Why China's climate policy matters to us all
China's carbon emissions are vast and growing, dwarfing those of other countries.
Experts agree that without big reductions in China's emissions, the world cannot win the fight against climate change.
China's President Xi Jinping has said his country will aim for its emissions to reach their highest point before 2030 and for carbon neutrality to be achieved by 2060.
But he has not said how China will achieve this extremely ambitious goal.
While all countries face problems getting their emissions down, China is facing the biggest challenge.
Per person, China's emissions are about half those of the US, but its huge 1.4 billion population and explosive economic growth have pushed it way ahead of any other country in its overall emissions.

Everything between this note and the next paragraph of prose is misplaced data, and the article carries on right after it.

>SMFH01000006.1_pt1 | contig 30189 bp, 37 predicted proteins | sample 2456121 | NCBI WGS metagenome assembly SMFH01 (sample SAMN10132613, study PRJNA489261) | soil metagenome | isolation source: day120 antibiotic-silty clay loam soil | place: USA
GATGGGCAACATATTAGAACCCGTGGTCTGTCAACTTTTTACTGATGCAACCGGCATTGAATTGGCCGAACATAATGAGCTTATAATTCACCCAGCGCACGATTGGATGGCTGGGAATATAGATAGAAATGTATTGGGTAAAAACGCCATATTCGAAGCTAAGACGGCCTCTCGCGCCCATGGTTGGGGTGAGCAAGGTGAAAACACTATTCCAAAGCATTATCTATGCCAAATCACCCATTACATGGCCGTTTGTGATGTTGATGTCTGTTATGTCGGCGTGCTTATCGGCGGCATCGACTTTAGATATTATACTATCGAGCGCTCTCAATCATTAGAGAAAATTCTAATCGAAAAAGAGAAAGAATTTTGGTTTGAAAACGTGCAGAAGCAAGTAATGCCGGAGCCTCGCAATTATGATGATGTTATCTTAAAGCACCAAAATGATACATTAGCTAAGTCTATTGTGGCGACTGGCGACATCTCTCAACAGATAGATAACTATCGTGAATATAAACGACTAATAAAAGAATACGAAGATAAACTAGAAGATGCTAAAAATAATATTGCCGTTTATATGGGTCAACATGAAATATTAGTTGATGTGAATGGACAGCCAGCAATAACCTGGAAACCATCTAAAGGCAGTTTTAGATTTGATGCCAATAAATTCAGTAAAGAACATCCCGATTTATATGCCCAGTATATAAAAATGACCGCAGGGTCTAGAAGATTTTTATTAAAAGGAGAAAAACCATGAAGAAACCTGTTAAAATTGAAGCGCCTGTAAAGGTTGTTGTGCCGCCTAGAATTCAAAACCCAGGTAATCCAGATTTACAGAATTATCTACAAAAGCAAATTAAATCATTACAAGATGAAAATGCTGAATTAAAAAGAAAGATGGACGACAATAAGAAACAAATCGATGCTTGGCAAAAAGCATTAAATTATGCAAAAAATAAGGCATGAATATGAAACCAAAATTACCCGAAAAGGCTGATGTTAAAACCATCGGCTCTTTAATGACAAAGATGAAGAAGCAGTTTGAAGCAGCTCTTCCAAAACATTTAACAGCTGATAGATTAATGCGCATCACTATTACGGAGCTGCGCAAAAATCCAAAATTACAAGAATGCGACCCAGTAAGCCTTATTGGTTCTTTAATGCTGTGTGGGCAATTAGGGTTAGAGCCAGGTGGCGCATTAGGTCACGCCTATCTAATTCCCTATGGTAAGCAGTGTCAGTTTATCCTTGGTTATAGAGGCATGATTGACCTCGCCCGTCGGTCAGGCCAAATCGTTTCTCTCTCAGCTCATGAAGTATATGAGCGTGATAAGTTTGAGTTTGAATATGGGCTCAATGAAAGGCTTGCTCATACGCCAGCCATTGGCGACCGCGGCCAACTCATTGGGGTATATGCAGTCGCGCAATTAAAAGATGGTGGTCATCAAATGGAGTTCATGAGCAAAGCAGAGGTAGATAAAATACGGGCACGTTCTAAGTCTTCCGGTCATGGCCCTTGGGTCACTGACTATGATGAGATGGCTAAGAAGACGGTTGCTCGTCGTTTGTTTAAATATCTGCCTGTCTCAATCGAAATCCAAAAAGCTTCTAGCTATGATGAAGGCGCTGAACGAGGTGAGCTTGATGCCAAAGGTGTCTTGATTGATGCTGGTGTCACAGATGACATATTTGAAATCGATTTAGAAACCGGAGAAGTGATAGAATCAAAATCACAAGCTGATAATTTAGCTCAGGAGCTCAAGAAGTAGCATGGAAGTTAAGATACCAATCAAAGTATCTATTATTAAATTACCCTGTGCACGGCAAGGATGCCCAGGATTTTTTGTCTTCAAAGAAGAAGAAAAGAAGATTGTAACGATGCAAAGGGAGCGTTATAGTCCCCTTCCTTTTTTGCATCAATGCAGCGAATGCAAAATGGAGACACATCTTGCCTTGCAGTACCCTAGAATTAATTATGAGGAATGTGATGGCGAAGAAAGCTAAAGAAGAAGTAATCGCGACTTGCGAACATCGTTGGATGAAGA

China became the world's largest emitter of carbon dioxide in 2006 and is now responsible for more than a quarter of the world's overall greenhouse gas emissions.
It is expected to come under intense scrutiny at the COP26 global climate summit in November over its commitments to reduce these.
Along with all the other signatories to the Paris Agreement in 2015, China agreed to make changes to try to keep global warming at 1.5C above pre-industrial levels, and "well below" 2C.
China strengthened its commitments in 2020, but Climate Action Tracker, an international group of scientists and policy experts say its current actions to meet that goal are "highly insufficient".